Problematical play, exhilarating production: 'The Winter's Tale' an unlikely triumph for Seattle Shakespeare

Let's get the bad news out of the way: "The Winter's Tale" is not Shakespeare's strongest effort. The good news is that Seattle Shakespeare Company's current production is simply wonderful, overcoming most of the limitations of the script.

Director Mark Harrison has synthesized key elements of puppet theater with a Zen aesthetics and added them to a period production that manages to be straightforward and totally accessible. It's a remarkable melding - exciting, unexpected, beautiful to see.

The story is one of consuming jealousy. King Polixenes wants to go home. For many months he has been visiting King Leontes and his pregnant Queen, Hermione. Leontes hates to see his good friend leave but can't seem to convince him to stay. He asks his beloved wife to encourage their friend to remain as their guest. She does it, and instead of being happy, Leontes immediately suspects that his wife and friend have been lovers. He plots to poison Polixenes, kill his wife and the daughter she produces and involve his trusted courtiers in the murders.

The whole court is horrified, but the tyrannical Leontes refuses to shake off his crazy jealousy. He dispatches his underlings to their dastardly tasks. Meanwhile, he sends two courtiers to consult an oracle of Apollo, convinced that they will bring back proof of the suspected misconduct. Instead the oracle reaffirms the purity of all accused. Leontes' own jealously has robbed him of those he loved most in the world. He is overcome with grief and vows repentance for the rest of his life.

What he doesn't know is that the daughter and wife survive and his friendship with Polixenes will be reestablished. Sixteen years later, the daughter winds up marrying Polixenes' son. The wife turns from cold stone to warm flesh and embraces Leontes passionately. Everyone lives happily ever after.

There are a number of weaknesses in the play. How does one explain why the loving Leontes is suddenly consumed with a jealous, homicidal rage? How can we accept that the victims of his rage bear him no ill will at all? Though the language has all the poetry one expects from Shakespeare, the structure of the play is flawed. He hasn't taken the time to integrate the beginning of the play with the ending. The first half of the play is a tragedy. The final scenes, done as a second act in this production, are comedic with clowns, foolish dupes, merry pranksters, festive dances and celebrations. This is one of Shakespeare's last works, written shortly before his death and not published until years after his demise. We can only assume that he was tiring of his task.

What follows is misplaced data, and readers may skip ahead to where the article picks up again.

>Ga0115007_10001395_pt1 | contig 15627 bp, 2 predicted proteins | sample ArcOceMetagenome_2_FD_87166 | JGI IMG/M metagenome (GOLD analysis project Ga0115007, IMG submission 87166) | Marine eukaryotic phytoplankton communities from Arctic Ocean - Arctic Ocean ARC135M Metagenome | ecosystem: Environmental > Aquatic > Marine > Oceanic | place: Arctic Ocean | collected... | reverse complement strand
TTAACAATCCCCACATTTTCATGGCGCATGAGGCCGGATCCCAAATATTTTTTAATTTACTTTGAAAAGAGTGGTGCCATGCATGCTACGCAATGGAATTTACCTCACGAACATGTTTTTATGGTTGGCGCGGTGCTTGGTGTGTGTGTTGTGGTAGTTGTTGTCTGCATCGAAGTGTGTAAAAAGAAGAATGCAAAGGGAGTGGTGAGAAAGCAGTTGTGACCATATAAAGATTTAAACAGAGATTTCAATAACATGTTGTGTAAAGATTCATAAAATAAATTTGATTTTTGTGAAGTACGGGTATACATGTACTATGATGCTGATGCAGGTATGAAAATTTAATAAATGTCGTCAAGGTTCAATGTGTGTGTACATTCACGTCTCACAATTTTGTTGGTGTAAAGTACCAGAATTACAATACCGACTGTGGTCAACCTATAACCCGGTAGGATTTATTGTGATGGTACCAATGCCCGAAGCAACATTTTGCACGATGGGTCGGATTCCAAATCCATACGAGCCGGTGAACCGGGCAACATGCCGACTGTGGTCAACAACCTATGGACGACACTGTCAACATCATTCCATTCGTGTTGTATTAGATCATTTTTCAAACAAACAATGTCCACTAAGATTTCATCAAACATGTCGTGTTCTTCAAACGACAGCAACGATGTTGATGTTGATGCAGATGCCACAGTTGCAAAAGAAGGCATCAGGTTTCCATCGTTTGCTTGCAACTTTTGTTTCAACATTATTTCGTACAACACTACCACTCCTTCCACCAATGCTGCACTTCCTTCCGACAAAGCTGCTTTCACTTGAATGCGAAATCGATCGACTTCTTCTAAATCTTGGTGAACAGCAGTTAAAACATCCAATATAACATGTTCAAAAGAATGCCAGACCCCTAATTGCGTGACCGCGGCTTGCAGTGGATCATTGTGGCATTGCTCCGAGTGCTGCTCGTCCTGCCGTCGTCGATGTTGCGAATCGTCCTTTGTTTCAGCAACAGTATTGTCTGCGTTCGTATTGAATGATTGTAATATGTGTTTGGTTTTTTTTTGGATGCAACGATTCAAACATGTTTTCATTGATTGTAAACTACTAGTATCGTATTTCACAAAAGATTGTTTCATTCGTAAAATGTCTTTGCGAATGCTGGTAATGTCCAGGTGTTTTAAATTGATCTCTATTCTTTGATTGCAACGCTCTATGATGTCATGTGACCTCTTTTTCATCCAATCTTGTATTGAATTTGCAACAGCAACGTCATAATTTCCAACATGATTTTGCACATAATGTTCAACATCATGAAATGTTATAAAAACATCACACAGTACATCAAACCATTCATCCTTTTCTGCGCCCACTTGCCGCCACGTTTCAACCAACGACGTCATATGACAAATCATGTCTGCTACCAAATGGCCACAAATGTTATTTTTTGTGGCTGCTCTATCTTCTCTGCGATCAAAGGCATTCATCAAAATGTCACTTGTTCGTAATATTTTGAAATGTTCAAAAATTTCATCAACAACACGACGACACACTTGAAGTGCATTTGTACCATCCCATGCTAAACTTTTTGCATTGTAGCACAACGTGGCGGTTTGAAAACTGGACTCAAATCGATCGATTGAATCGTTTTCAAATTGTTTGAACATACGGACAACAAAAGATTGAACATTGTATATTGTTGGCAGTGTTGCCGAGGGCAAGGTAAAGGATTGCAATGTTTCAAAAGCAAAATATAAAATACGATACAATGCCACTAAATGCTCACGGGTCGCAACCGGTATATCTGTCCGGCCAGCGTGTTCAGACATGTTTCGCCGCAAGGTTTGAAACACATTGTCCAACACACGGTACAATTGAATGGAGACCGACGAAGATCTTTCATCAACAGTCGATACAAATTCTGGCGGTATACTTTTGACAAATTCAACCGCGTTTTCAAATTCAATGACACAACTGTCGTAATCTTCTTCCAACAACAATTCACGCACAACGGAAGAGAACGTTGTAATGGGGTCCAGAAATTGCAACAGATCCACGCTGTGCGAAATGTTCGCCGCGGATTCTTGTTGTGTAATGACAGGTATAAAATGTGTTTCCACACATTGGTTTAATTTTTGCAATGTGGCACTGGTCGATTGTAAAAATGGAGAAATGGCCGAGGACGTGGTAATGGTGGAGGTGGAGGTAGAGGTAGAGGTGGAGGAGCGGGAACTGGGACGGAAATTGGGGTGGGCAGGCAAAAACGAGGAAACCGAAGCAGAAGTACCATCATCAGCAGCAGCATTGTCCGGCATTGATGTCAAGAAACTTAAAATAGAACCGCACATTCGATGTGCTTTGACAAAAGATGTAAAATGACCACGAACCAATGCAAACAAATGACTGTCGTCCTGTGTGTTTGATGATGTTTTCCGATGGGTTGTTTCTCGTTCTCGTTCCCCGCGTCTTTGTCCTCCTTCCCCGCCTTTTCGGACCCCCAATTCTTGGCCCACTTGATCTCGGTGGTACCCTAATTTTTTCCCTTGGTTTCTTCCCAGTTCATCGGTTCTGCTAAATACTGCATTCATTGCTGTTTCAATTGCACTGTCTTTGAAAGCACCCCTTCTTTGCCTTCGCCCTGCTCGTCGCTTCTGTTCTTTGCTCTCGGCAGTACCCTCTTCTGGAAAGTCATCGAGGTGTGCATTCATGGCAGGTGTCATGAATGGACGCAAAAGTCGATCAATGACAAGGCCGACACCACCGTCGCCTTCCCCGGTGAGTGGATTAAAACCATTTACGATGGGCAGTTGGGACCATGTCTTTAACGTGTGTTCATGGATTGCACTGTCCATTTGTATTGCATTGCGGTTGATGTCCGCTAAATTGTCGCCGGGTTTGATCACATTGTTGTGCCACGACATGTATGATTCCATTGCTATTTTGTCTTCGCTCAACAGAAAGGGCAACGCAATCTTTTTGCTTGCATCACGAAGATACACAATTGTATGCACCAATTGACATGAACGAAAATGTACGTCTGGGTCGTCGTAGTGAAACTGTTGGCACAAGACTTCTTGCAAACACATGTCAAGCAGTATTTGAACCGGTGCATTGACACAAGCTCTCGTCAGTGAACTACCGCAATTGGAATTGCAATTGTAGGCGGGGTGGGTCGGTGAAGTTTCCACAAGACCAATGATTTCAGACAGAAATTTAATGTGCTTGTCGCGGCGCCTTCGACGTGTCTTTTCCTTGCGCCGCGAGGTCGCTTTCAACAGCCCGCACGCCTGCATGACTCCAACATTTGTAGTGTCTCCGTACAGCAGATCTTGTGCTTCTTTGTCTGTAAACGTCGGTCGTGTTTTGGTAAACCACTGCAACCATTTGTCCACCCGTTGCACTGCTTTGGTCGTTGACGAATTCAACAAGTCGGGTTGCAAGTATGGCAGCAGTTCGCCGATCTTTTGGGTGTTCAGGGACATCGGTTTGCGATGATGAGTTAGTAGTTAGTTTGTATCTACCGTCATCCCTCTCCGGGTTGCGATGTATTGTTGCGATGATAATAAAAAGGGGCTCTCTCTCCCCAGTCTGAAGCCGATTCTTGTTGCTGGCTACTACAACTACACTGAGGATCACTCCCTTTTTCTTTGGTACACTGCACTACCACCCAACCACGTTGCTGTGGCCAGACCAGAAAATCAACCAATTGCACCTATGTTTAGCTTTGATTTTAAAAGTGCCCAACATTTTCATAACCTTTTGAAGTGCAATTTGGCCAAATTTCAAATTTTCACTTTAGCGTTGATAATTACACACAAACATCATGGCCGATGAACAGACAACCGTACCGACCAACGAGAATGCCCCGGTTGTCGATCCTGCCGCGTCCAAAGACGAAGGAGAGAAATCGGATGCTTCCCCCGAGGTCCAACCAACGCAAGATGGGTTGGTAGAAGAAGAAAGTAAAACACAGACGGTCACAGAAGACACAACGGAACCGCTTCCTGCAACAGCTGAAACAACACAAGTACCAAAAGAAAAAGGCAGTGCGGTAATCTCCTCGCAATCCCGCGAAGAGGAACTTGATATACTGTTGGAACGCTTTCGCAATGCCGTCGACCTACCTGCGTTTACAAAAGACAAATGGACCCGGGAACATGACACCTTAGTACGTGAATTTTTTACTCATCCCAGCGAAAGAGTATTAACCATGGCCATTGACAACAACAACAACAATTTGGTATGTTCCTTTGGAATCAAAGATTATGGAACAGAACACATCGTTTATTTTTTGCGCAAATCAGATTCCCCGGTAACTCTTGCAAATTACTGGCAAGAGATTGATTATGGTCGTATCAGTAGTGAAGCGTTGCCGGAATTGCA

OK, a weak play, but more than made up for by the brilliance of the production. Jennifer Zeyl's set and Tim Wratten's lighting work marvelously. The set is a simple raised platform, edged in a band of blue and surrounded by leafless winter trees whose bark is red. Red, blue and white light bathe the stage at strategic intervals, serving to reinforce the story's tragic emotions and its bright denouement. The screens that serve as backdrop and props have a Zen-like cloudscape, and that Zen quality is reinforced when the grieving Leontes rakes the stage which takes on the appearance of a Zen sand garden simply by the addition of two or three rocks.

The costumes by Melanie Taylor Burgess ingeniously combine period overlays on contemporary clothes. Karl Frederik Lundeberg has created an original score that most effectively mirrors and reinforces the ongoing action.

The entire cast is good. Every one of them deserves mention, but sadly space doesn't allow it. I must note Paul Morgan Stetler's portrayal of Leontes, however. He plays the character as if his jealousy were a form of madness. I had not seen this in other productions, and was delighted by it. Stetler makes Leontes' split personality somewhat plausible.

The strongest raves go to director Mark Harrison for conceiving the extraordinary staging. You know you're in for something unexpected before the actual play begins when the entire cast whirls onto the stage to perform a dance/pantomime that serves as a teaser, if you know the plot.

Some of the actors carry bird puppets. The actors cause these cranes to soar and sail as they weave in and out of the dance patterns. (The director reminds us in his program notes that cranes mate for life.) Other actors carry brown masses that first look like islands but then come together to form the ferocious head of a bear. And if you've read the play, you know that the bear is a significant element within the plot.

As the play progresses, puppet ships ply undulating seas of metal wire. The bear comes back for grisly purpose. The character Time is represented by a life-size puppet manipulated by actors in dark covering. And finally, at the conclusion, even the bows are choreographed in creative fashion. This is truly a magical production. So what if Leontes' behavior is inexplicable? So what if part one and part two seem to come from different works? This production is creative. It's engrossing. It's just plain thrilling theater.

'The Winters Tale'

Center House Theatre in Seattle Center

Thursdays through Sundays through Nov. 19

Tickets: $18 -$32

733-8222 or

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